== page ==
For instance, I have lectured on Ethics for years at local universi­ties. It seems each semester I discover an ethical failing of students. As I raise the issue frequently I find the students who shout the loud­est at Balokole events seem to have the greatest struggle conceptual­izing the ethical failings of both their reasoning and behavior. Yet, it is usually a Muslim and Agnostic student who is the first reasonable voice. I suspect my observations with university students are quite similar to other’s observation. When it is all said and done many Ba­lokole have shouted loudly while living poorly. It is time for a new vision of church.

It is time to rediscover our heritage ideals. We need a new prophet. The irrelevant Balokole love the language of prophets. They define a prophet as a person who predicts the future. The irrelevant Balokole love this man as he can bring predictions of the future that promote personal greed and comfort. A relevant definition of prophet is a person gifted with profound moral insight and exceptional powers of expression. Our new church vision must have prophets with profound moral insight and pow­ers of expression. As such these church prophets will confront the noise, presumption, greed, di­vision, deception, and exploitation.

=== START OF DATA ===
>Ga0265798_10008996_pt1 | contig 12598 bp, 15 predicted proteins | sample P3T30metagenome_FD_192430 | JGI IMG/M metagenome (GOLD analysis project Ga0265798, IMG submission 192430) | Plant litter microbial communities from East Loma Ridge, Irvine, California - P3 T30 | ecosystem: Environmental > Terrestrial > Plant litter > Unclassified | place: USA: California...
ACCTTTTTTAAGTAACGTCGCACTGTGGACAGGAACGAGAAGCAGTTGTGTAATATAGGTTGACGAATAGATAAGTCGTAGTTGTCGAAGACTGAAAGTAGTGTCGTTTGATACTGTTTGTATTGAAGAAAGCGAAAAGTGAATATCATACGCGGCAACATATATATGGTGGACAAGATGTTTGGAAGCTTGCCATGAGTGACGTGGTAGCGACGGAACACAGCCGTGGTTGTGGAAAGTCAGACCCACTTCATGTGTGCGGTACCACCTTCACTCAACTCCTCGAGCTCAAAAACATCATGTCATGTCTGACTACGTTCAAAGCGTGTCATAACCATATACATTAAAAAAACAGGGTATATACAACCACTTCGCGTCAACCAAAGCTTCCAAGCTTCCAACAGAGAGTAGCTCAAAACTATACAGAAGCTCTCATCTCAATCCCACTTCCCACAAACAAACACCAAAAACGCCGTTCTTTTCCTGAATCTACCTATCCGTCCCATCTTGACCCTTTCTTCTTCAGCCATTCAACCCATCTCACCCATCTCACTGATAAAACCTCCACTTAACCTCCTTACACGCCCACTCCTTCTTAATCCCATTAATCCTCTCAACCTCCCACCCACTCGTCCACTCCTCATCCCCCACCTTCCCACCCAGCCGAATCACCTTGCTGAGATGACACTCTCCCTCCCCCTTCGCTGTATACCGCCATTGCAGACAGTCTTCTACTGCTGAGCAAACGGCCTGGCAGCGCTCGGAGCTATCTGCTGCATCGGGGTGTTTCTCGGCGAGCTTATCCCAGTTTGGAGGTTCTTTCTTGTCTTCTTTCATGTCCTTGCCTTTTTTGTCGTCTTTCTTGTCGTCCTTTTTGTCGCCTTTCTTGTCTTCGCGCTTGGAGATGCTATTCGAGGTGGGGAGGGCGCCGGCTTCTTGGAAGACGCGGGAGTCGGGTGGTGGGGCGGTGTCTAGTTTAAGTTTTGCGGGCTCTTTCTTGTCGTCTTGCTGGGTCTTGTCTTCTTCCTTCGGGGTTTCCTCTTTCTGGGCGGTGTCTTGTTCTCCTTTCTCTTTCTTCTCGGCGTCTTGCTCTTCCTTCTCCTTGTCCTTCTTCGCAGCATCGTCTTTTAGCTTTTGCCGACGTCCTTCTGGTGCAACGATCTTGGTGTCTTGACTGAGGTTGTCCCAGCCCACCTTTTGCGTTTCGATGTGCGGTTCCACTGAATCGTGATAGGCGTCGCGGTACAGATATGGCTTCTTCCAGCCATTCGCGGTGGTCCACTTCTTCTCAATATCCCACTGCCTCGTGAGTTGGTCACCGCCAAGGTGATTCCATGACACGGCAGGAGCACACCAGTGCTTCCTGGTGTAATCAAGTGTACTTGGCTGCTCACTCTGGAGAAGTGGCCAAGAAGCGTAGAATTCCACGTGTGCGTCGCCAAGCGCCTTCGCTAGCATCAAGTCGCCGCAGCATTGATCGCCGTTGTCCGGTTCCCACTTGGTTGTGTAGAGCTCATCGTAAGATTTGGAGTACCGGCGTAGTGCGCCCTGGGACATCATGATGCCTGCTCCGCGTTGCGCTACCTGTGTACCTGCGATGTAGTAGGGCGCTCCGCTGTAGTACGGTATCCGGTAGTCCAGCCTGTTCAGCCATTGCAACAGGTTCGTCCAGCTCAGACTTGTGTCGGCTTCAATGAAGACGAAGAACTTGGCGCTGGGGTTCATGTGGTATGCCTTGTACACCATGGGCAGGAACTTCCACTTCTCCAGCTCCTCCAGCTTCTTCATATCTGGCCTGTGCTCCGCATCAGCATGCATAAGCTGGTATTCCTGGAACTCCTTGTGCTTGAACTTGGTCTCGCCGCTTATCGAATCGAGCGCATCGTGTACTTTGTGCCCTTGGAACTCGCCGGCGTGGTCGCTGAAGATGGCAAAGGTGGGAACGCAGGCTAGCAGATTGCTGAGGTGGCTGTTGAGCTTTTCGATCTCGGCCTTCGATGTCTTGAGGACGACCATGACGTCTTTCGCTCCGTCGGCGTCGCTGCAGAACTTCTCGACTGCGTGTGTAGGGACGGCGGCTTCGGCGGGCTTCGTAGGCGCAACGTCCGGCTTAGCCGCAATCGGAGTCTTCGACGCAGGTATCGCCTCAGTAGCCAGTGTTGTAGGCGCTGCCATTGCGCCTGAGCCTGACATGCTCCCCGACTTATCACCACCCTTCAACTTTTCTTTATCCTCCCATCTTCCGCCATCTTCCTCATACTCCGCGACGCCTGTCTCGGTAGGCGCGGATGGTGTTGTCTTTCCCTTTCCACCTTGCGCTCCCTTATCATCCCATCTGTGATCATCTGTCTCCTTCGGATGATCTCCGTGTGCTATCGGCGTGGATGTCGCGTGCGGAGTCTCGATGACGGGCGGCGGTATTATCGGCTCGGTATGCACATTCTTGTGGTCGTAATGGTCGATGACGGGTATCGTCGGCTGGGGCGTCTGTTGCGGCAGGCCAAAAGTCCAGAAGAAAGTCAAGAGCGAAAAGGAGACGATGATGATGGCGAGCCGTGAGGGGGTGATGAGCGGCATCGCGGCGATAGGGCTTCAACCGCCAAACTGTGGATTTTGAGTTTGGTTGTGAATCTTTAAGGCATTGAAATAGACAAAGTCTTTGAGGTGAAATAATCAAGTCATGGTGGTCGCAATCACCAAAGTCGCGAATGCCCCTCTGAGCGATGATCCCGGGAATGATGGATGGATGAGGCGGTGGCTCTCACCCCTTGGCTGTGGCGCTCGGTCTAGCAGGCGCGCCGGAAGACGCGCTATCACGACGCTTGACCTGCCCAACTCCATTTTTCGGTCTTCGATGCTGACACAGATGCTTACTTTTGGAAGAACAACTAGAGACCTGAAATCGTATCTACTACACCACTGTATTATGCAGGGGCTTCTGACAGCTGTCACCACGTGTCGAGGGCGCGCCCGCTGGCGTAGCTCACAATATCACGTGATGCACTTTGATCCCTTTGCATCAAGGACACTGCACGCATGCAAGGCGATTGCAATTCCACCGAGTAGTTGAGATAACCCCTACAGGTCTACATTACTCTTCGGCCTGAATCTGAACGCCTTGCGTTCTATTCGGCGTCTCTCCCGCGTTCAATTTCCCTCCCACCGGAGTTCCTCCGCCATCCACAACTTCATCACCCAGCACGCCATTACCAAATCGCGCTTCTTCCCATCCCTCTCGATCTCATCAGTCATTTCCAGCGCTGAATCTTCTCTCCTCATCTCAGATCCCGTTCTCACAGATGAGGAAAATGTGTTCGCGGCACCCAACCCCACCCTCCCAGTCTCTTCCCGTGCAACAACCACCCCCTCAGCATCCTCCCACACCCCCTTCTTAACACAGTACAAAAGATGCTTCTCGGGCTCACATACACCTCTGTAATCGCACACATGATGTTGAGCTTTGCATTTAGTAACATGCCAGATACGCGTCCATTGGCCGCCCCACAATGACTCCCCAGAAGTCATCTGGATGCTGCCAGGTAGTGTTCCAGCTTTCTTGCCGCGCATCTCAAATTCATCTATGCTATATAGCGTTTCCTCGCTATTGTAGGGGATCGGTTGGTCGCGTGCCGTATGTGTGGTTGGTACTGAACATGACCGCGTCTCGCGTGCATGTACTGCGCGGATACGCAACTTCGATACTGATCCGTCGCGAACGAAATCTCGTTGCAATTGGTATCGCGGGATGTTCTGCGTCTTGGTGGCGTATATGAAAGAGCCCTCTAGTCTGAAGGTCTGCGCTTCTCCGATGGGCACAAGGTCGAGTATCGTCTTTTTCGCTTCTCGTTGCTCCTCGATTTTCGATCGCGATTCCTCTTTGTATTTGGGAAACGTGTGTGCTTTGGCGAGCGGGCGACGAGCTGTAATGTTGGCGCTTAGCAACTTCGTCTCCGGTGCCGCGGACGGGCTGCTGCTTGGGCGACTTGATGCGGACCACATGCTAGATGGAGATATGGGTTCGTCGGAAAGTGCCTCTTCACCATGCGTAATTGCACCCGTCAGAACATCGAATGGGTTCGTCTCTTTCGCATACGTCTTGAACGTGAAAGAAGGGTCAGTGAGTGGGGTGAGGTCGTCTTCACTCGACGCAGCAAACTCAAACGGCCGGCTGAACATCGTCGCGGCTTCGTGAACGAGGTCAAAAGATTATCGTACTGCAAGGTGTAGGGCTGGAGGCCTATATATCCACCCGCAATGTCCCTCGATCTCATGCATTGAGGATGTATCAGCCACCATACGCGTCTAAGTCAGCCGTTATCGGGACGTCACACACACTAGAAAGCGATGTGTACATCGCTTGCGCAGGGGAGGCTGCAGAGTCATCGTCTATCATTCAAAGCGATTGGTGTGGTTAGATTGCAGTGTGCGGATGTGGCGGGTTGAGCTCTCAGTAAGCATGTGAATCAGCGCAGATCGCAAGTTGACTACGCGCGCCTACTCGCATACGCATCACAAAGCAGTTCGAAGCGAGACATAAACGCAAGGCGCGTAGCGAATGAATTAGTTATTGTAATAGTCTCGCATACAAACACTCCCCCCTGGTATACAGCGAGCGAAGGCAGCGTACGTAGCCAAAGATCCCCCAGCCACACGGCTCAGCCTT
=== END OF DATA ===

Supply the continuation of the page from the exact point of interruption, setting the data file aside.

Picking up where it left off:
An old prophet named Elijah pointed out that the loudness of one’s noise was a mark of one who did not know the Lord (1 Kings 18:27-29; 19:12, 13). Pointless noise and flamboyant show is a mark of a pagan; not a pastor.

Loud noise breeds another pagan fallacy – pre­sumption. The pseudo-pastor makes noise to persuade the crowd that he alone has a message from God. He dodges accountability that asks if his predictions come true. He presumes to be a god like figure. Today’s best prophets will call this paganism to account as they fathers did gen­erations ago (Deuteronomy 18:20-22).

The Balokole problems of greed, division, deception, and exploitation are not new to our generation. Before Judas betrayed Jesus he ma­nipulated the disciples’ finances for personal gain (John 12:2-8). Our Kigali charlatans are no different. Some well live in the model of “What would Judas do?” Greed gives birth to division. As division moves past social manipulations it falls into the same pitfalls of the past. Thus Paul clearly communicated that no one who uses violence to solve church problems is qualified to lead (Titus 1:7). Sadly, paganism masquerading as pastoral care has his­torically deviated into sexual exploitation as Shyaka narrates (1 Peter 2). There is nothing new. The solutions are old. Prophets must speak against such abuse of people. Churches must model all that is best in humanity. Our dignity matters.

Kigali needs a new vision of church. We must rediscover the ide­als of the past, leave our failings, and build new communities. Our churches must be the leaders in the development of sustainable in­stitutions from schools to businesses. Only in church do we learn to love, trust, and triumph through weakness. Shyaka, you stated it well. There are honorable people in churches in Kigali. Kigali needs a new vision of church.